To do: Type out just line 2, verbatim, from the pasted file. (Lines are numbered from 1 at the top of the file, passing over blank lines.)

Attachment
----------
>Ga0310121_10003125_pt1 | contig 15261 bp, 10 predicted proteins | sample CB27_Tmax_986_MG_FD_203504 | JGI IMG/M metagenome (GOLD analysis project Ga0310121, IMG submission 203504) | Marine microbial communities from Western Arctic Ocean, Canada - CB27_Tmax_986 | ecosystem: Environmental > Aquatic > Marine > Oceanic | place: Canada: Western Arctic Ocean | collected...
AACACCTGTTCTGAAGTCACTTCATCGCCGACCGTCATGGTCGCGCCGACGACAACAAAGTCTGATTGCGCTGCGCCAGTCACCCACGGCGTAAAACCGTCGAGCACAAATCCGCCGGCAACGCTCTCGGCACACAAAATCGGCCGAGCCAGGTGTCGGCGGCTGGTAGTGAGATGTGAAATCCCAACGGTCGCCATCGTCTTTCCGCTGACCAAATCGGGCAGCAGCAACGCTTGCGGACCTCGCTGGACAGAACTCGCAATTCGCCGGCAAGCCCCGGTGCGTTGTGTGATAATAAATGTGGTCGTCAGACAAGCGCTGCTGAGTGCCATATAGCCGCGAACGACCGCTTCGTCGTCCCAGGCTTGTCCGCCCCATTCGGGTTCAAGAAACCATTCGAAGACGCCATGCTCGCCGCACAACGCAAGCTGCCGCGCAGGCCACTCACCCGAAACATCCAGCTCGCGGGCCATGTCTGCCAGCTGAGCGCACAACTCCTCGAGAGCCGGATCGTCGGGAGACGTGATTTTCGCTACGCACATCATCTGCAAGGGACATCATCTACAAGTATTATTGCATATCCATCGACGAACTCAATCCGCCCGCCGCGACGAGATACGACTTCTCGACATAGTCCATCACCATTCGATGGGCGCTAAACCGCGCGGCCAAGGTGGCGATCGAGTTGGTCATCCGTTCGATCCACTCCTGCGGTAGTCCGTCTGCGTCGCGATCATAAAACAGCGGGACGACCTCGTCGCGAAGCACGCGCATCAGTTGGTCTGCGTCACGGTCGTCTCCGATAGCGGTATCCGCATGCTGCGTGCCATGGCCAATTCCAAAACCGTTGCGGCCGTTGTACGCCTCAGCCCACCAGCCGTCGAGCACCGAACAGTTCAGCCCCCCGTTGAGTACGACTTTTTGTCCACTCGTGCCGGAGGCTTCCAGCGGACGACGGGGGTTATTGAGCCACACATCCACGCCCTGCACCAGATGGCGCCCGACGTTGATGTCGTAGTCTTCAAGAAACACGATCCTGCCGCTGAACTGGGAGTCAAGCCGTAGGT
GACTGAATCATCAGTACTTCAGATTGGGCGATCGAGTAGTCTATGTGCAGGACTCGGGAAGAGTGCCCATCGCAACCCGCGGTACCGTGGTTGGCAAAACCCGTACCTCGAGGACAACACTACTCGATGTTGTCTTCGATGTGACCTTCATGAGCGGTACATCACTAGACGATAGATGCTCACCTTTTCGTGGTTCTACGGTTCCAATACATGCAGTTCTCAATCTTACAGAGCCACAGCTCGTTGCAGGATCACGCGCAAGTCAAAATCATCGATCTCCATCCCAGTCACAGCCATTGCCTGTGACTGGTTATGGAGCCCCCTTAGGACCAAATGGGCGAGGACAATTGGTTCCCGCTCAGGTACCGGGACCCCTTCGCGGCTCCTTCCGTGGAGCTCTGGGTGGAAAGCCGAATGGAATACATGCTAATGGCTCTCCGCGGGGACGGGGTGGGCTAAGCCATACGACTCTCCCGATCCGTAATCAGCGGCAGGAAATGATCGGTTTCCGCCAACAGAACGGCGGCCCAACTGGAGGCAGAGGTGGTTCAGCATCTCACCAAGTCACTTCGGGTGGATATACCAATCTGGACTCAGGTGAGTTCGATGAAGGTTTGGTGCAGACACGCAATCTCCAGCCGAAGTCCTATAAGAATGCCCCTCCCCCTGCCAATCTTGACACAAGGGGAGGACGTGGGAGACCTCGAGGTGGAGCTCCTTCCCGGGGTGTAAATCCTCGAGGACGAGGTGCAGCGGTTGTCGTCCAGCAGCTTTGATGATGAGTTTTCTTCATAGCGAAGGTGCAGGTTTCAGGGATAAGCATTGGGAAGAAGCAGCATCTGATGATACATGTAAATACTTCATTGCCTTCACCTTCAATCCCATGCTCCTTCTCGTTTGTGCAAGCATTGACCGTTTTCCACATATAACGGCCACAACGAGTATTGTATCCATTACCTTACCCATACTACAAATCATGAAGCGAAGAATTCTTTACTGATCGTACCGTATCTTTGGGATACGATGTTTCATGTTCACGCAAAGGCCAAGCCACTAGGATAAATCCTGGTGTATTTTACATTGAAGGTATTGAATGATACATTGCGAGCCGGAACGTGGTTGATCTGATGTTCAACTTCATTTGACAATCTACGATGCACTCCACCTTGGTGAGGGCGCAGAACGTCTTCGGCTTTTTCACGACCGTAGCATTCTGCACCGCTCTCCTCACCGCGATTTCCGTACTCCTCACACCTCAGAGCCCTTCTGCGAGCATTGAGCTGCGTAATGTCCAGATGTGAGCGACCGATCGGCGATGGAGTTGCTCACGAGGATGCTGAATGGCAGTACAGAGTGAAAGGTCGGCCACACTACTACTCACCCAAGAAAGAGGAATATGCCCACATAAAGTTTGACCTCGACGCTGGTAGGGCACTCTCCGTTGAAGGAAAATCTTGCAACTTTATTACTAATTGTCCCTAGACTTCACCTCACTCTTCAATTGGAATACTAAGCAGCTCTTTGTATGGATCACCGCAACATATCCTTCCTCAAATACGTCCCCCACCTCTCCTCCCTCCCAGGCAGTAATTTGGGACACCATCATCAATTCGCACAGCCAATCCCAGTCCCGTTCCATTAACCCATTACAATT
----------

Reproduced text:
AACACCTGTTCTGAAGTCACTTCATCGCCGACCGTCATGGTCGCGCCGACGACAACAAAGTCTGATTGCGCTGCGCCAGTCACCCACGGCGTAAAACCGTCGAGCACAAATCCGCCGGCAACGCTCTCGGCACACAAAATCGGCCGAGCCAGGTGTCGGCGGCTGGTAGTGAGATGTGAAATCCCAACGGTCGCCATCGTCTTTCCGCTGACCAAATCGGGCAGCAGCAACGCTTGCGGACCTCGCTGGACAGAACTCGCAATTCGCCGGCAAGCCCCGGTGCGTTGTGTGATAATAAATGTGGTCGTCAGACAAGCGCTGCTGAGTGCCATATAGCCGCGAACGACCGCTTCGTCGTCCCAGGCTTGTCCGCCCCATTCGGGTTCAAGAAACCATTCGAAGACGCCATGCTCGCCGCACAACGCAAGCTGCCGCGCAGGCCACTCACCCGAAACATCCAGCTCGCGGGCCATGTCTGCCAGCTGAGCGCACAACTCCTCGAGAGCCGGATCGTCGGGAGACGTGATTTTCGCTACGCACATCATCTGCAAGGGACATCATCTACAAGTATTATTGCATATCCATCGACGAACTCAATCCGCCCGCCGCGACGAGATACGACTTCTCGACATAGTCCATCACCATTCGATGGGCGCTAAACCGCGCGGCCAAGGTGGCGATCGAGTTGGTCATCCGTTCGATCCACTCCTGCGGTAGTCCGTCTGCGTCGCGATCATAAAACAGCGGGACGACCTCGTCGCGAAGCACGCGCATCAGTTGGTCTGCGTCACGGTCGTCTCCGATAGCGGTATCCGCATGCTGCGTGCCATGGCCAATTCCAAAACCGTTGCGGCCGTTGTACGCCTCAGCCCACCAGCCGTCGAGCACCGAACAGTTCAGCCCCCCGTTGAGTACGACTTTTTGTCCACTCGTGCCGGAGGCTTCCAGCGGACGACGGGGGTTATTGAGCCACACATCCACGCCCTGCACCAGATGGCGCCCGACGTTGATGTCGTAGTCTTCAAGAAACACGATCCTGCCGCTGAACTGGGAGTCAAGCCGTAGGT